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[sin-uh-muh] /ˈsɪn ə mə/
Chiefly British. motion picture.
the cinema, motion pictures collectively, as an art.
Chiefly British. a motion-picture theater.
Origin of cinema
First recorded in 1895-1900; short for cinematograph
Related forms
[sin-uh-mat-ik] /ˌsɪn əˈmæt ɪk/ (Show IPA),
cinematically, adverb
uncinematic, adjective Unabridged
Based on the Random House Dictionary, © Random House, Inc. 2018.
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Examples from the Web for cinema
Contemporary Examples
Historical Examples
  • I suspected a false idea of this rude life had been given by the cinema dramas.

    Ruggles of Red Gap Harry Leon Wilson
  • No theaters, cinema shows but three nights a week, and this an off night.

    Mixed Faces Roy Norton
  • If I had my way I'd be as pretty as a cinema star and twice as soulful.

    Mixed Faces Roy Norton
  • As it is, she had the greatest difficulty in keeping them, because there's no cinema near.

    A Boswell of Baghdad E. V. Lucas
  • I know you affect to scorn the cinema, and this was it, tremolo and all.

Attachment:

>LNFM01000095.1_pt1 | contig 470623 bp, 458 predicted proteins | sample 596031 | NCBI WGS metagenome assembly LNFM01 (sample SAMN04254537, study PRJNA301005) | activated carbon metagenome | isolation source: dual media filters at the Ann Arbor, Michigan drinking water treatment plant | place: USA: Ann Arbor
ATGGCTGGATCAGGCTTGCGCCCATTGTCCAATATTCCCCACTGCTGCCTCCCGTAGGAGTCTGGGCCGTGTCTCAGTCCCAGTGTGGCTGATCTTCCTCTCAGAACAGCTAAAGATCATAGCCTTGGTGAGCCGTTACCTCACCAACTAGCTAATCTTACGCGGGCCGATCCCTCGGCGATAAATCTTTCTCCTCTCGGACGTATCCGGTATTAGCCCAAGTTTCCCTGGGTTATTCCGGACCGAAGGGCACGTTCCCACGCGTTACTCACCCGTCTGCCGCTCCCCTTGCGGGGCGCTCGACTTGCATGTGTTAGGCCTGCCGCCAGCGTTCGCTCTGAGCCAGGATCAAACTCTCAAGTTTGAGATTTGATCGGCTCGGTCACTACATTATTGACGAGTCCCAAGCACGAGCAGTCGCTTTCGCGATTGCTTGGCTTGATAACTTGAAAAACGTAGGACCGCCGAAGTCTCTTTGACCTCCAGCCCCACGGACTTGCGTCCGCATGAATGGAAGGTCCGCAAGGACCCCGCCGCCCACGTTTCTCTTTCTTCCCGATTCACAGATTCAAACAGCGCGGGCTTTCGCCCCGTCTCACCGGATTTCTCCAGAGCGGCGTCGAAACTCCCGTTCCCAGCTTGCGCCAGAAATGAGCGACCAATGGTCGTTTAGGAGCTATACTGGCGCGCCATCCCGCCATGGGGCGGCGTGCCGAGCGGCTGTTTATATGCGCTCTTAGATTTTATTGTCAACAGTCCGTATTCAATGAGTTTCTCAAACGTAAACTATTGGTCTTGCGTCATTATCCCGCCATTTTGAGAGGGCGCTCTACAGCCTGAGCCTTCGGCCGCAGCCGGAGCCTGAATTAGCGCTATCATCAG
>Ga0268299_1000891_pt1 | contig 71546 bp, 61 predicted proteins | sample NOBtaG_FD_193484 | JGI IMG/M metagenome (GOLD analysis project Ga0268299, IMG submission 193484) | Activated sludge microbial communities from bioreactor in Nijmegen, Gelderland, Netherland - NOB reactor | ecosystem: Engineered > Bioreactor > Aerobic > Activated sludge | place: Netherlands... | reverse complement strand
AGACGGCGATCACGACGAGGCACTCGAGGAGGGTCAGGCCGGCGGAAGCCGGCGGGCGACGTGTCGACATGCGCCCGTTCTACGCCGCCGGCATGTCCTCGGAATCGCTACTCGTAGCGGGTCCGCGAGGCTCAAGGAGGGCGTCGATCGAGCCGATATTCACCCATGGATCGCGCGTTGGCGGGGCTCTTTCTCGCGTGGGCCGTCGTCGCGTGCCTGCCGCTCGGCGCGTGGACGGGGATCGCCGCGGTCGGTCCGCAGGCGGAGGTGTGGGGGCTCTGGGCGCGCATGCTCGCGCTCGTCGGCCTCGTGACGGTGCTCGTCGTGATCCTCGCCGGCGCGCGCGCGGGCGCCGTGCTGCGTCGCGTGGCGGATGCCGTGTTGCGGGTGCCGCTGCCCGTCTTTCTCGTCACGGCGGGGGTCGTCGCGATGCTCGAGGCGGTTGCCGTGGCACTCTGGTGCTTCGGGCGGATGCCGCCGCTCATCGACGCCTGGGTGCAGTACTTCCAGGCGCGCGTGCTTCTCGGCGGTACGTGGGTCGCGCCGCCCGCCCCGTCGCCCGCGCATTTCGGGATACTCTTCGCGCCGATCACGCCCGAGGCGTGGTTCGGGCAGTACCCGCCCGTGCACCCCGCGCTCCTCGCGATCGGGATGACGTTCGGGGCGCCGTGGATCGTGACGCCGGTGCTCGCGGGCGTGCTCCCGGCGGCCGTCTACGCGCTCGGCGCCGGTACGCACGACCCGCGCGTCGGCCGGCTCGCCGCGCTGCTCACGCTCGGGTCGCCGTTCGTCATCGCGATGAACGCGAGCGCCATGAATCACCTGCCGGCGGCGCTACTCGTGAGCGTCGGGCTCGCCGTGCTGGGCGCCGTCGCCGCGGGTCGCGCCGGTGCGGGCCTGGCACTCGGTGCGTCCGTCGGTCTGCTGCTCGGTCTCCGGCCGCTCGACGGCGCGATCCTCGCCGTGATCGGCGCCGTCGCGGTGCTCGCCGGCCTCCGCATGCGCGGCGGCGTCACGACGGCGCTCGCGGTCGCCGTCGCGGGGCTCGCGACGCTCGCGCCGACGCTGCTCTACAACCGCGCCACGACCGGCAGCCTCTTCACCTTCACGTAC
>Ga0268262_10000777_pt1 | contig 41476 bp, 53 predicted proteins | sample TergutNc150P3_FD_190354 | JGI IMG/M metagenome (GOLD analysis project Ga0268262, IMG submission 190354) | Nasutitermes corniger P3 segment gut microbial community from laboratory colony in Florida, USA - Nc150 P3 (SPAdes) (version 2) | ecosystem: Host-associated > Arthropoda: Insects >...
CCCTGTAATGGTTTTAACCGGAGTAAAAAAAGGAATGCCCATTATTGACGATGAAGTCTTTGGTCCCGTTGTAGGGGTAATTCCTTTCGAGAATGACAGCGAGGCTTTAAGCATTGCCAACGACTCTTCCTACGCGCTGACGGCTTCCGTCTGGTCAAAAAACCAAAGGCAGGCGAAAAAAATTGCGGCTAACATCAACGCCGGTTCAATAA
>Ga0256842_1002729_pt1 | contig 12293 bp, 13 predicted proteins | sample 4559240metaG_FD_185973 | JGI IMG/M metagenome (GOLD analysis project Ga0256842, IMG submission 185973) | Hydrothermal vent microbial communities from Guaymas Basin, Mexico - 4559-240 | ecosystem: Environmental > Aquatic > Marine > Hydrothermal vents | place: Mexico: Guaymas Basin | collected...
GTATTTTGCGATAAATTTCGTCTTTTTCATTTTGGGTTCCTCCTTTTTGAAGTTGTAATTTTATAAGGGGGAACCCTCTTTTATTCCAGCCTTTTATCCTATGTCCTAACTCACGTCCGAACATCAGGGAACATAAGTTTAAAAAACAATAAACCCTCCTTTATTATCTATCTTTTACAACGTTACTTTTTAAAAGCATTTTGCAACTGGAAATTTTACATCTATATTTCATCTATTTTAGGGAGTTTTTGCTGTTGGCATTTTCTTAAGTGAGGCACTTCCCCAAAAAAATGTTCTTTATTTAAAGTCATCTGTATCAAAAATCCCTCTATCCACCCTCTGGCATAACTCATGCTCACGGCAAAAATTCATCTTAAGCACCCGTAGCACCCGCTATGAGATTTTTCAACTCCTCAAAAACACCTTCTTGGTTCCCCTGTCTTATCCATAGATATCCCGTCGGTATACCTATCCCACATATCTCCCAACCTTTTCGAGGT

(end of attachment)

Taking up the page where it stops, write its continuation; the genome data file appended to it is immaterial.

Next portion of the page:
Coming Home Edith Wharton
British Dictionary definitions for cinema


(mainly Brit)
  1. a place designed for the exhibition of films
  2. (as modifier): a cinema seat
the cinema
  1. the art or business of making films
  2. films collectively
Derived Forms
cinematic (ˌsɪnɪˈmætɪk) adjective
cinematically, adverb
Word Origin
C19 (earlier spelling kinema): shortened from cinematograph
Collins English Dictionary - Complete & Unabridged 2012 Digital Edition
© William Collins Sons & Co. Ltd. 1979, 1986 © HarperCollins
Publishers 1998, 2000, 2003, 2005, 2006, 2007, 2009, 2012
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Word Origin and History for cinema

1899, "a movie hall," from French cinéma, shortened from cinématographe "motion picture projector and camera," coined 1890s by Lumiere brothers, who invented it, from Latinized form of Greek kinemat-, comb. form of kinema "movement," from kinein "to move" (see cite) + graphein "to write" (see -graphy). Meaning "movies collectively, especially as an art form" recorded by 1914. Cinéma vérité is 1963, from French.

Online Etymology Dictionary, © 2010 Douglas Harper
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